BACKGROUND: The Longfellow Bridge is one of six Charles River bridges undergoing full reconstruction in the coming years as part of the State Accelerated Bridge program. LivableStreets started the Better Bridges Campaign to ensure that in addition to structural repairs, improvements for people on the bridges are part of each project. We are advocating for bicycle lanes, safer crossings, access to parklands, bridge underpasses, and improved transit connections.

For more information about the Better Bridges Campaign, click here

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Important: Longfellow Bridge Public Meeting

Written by Boston Biker on Oct 05

This is super important, seriously if you can go to this and speak up for bicycle infrastructure on the Longfellow. This will most likely be the only chance for 50-75 years to make changes to the way this bridge works, show up and speak out make this bridge work for cyclists.

Wed, Oct 6, 6:30-8:30 PM @ Shriners Hospital for Children Auditorium, 51 Blossom Street, Boston 02114


From Livablestreets:

Longfellow Bridge Public Meeting

Wed, Oct 6, 6:30-8:30 PM @ Shriners Hospital for Children Auditorium, 51 Blossom Street, Boston 02114

Come out and speak up!

This is a once-in-a-lifetime opportunity to create a world class Longfellow Bridge, one that allows people to experience the best views of the City, and one that encourages more people to walk, bike and take transit to and from Boston and the surrounding communities.

The number of pedestrians and bicyclists using the Longfellow Bridge has been growing over the past 10 years, while the number of private automobiles has been decreasing.
Now is the time to reallocate space on the
bridge to create a safer more comfortable space for walking and bicycling.

It’s absolutely essential that pedestrians and bicyclists do not get unnecessarily squeezed at the inbound approach to Charles Circle in order to accommodate motor vehicle traffic.

Better connections from the Longfellow Bridge to the Esplanade are a must too. We have an opportunity to reclaim parkland and create a new ADA-accessible pedestrian/bicycle bridge between Charles Circle/the Longfellow Bridge and the Esplanade. It’s important that these improvements be made in conjunction with or in parallel to the Longfellow Bridge project!

More info here (pdf)

From MassBike

Want to find out what the Longfellow Bridge Task Force has been doing since MassDOT gave us the opportunity for more public input into the reconstruction of the Longfellow Bridge? How about speaking up for improving bicyclist access and safety getting on, crossing, and getting off the Longfellow Bridge between Boston and Cambridge? Then you need to come to the public meeting this Wednesday from 6:30-8:30pm at the Shriners Hospital Auditorium at 51 Blossom Street, Boston.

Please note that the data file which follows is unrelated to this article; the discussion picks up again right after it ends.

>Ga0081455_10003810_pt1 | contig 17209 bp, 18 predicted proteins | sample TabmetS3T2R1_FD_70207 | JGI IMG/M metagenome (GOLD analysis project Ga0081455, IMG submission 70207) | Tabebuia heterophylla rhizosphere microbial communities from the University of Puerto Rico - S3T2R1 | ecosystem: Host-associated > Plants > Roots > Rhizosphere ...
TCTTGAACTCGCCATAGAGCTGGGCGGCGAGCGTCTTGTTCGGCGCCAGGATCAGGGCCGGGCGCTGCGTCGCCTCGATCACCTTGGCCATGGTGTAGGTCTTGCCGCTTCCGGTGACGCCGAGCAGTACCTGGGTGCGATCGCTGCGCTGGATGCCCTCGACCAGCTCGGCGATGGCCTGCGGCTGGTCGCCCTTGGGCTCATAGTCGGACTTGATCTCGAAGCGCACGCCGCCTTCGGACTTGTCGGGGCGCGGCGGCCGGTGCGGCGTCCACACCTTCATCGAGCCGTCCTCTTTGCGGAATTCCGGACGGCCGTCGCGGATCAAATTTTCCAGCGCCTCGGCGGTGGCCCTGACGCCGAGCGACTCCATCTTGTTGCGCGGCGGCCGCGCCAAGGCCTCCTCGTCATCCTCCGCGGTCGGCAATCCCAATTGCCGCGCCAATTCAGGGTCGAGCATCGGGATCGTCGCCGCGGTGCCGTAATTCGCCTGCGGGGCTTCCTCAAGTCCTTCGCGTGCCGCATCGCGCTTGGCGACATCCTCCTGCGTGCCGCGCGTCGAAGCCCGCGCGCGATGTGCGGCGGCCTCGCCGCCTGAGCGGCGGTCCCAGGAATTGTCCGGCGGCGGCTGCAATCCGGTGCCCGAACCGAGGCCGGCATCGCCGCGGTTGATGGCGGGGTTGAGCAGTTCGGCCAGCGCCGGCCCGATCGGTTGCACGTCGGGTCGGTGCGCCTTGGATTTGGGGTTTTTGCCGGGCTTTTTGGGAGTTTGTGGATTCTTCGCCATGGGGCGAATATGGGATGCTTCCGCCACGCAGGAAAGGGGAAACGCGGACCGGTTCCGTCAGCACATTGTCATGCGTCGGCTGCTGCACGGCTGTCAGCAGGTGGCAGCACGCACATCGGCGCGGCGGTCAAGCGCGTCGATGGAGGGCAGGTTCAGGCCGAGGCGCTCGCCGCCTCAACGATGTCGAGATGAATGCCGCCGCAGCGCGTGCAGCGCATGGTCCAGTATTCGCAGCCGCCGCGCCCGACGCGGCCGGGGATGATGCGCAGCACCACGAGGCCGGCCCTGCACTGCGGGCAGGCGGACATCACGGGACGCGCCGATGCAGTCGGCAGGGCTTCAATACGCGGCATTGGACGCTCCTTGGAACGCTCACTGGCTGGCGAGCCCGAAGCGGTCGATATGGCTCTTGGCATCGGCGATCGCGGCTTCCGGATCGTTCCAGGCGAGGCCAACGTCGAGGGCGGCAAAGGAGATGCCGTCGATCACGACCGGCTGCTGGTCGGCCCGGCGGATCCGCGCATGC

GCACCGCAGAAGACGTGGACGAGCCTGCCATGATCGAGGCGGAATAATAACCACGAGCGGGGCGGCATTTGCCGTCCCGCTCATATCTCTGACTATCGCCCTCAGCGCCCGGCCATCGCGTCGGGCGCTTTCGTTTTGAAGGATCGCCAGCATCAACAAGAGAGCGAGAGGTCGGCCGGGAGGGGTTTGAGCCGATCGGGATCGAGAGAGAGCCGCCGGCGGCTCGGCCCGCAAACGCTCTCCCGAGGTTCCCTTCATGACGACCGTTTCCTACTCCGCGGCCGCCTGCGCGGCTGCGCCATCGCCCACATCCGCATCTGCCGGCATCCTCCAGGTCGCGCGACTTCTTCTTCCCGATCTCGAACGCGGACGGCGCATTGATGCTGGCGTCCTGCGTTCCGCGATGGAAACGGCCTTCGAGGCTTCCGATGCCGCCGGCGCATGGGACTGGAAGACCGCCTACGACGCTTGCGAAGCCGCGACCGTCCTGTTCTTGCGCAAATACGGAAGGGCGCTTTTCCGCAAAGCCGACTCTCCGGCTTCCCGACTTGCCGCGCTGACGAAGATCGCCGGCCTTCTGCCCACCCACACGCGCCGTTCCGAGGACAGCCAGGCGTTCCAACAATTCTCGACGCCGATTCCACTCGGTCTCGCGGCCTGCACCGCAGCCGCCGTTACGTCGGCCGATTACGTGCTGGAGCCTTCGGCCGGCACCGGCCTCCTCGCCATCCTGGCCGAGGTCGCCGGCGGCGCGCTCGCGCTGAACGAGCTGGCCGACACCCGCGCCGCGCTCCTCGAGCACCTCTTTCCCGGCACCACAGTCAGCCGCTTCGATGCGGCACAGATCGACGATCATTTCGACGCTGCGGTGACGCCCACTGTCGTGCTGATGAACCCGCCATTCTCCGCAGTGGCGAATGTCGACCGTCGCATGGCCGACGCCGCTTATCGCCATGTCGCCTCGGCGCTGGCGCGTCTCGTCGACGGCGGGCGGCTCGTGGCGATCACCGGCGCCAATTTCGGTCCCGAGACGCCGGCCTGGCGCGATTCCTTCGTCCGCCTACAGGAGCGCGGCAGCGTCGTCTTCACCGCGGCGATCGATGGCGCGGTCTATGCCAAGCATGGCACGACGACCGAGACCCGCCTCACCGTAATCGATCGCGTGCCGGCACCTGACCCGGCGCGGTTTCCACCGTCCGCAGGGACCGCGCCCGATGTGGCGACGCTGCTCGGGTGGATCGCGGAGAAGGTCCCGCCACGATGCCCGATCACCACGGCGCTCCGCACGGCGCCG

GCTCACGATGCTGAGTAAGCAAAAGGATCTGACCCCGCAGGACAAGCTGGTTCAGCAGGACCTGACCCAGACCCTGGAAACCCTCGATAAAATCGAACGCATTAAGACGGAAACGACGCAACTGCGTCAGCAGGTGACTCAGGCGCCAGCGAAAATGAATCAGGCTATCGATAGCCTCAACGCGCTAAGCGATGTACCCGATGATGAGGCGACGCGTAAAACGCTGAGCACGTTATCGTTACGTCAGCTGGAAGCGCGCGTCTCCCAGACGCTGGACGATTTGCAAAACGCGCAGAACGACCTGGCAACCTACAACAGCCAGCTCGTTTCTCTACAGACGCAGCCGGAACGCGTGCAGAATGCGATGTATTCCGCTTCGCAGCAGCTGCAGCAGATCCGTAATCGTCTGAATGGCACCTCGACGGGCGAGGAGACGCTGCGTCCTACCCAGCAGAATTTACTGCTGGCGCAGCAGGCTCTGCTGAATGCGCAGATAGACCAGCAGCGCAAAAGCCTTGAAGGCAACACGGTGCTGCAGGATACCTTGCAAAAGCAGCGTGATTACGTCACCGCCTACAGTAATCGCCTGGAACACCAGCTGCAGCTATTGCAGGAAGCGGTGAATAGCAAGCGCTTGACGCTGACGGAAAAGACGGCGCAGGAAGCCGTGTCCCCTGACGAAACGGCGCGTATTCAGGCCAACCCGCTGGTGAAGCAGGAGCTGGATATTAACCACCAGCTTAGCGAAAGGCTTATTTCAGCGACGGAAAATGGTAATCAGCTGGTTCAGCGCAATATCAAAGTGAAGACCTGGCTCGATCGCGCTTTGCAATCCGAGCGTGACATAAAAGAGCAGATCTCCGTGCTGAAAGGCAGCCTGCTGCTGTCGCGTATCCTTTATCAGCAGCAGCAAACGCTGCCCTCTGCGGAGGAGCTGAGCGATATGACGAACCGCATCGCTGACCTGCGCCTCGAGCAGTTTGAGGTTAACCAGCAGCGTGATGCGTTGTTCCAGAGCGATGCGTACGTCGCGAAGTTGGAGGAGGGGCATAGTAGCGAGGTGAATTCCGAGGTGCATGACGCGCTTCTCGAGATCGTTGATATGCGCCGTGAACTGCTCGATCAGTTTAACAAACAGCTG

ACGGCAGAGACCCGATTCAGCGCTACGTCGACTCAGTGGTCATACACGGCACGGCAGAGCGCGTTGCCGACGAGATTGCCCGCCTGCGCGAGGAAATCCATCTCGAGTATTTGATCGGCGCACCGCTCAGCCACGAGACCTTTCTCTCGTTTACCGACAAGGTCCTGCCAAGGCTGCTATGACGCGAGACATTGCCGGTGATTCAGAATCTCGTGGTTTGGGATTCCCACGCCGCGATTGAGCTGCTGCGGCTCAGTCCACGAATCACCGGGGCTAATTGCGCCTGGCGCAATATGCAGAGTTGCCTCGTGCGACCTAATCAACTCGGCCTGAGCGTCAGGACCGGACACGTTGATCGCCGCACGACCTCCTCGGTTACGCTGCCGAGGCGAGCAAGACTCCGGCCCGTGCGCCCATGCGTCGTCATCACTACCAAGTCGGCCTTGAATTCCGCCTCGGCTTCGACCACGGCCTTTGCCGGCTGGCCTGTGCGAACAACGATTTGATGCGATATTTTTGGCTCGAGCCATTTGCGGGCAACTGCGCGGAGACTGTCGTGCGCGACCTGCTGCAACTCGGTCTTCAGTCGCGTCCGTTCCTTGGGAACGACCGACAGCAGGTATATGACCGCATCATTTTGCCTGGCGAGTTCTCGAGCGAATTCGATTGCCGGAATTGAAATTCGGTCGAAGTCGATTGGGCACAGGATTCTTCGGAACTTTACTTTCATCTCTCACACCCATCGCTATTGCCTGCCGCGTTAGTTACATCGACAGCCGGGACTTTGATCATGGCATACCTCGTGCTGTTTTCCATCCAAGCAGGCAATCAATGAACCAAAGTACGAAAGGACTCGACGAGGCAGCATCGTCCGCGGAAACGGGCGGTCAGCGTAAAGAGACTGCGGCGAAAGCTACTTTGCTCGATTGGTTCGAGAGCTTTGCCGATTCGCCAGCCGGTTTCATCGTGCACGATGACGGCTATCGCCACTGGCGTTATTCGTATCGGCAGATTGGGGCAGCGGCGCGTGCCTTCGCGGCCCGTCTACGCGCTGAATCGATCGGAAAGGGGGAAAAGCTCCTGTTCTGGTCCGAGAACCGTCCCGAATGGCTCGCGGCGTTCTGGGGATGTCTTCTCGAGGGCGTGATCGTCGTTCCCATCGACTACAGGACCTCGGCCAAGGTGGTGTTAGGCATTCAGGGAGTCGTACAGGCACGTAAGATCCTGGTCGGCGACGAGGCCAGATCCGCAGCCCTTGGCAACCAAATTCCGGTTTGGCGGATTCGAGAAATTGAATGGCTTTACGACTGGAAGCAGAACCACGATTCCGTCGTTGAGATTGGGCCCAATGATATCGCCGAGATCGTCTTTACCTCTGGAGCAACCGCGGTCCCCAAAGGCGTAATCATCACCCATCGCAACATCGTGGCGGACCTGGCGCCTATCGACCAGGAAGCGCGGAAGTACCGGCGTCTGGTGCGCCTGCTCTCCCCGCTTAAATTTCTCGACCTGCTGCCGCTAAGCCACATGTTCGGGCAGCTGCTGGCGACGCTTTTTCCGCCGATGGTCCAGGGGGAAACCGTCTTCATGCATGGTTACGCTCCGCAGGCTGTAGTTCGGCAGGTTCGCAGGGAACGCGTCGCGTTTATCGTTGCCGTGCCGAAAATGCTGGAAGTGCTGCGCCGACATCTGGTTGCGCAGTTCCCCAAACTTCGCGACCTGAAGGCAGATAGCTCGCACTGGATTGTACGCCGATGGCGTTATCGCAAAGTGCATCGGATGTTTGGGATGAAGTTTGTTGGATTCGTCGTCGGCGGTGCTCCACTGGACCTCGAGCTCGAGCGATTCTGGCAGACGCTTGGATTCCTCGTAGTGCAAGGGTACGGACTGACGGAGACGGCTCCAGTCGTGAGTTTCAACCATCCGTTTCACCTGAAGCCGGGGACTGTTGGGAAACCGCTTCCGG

The Task Force will present design concepts currently under consideration, including concepts for crossing the bridge by bike, on foot, and by car; for the approaches/intersections at either end of the bridge; and for better connections from the bridge to the Esplanade on the Boston side and to the parkland and paths on the Cambridge side.

This is the one-and-only opportunity for the general public to comment on the design concepts before the Task Force completes its work and submits its recommendations to MassDOT. The concepts represent a range of bicycle facilities from bike lanes similar to what exists now to some much larger and truly innovative ideas. The Task Force wants your comments, and we need your support to make sure that bicyclist (and pedestrian) interests are fairly balanced in this immensely complicated project.

For more information, visit the Task Force Google Group.

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Racing The Red Line

Written by Boston Biker on Aug 31

I have this thing with the Longfellow Bridge I will putter through my whole commute but when I get to this bridge I drop the hammer, and just go for it. Its a stretch of road where I know no one is going to pull out of a drive way, its very unlikely any peds will try to cross the street, and no one is going to be making any turns. Plus its a long hill perfect for really making your legs sing.

On some rare occasions I will enter the base of the bridge just as the red line is departing the MGH station, or just as its coming up from the Cambridge side…I look to my left, see the red train lumbering up to speed, and the battle has begun. I have been told that the red line can go about 30 mph over the bridge, I have no idea if this is true, but I would like it to be true because its how I judge my performance.

The battle starts as a mad uphill dash, the red line accelerates slowly but inevitably like the specter of death (or taxes.) I have the initial advantage my much lower weight allows for much faster acceleration, but the train has a higher top speed, and it will catch me if I stop accelerating.

The WHHHRRRRRR of electric engines bearing down on me, speed is my only escape. Faster and faster I redouble my efforts as my legs start to protest. “Why for the love all all things holy do you do this to us!” they scream as I froth and struggle, “shut up legs I am the boss of you!”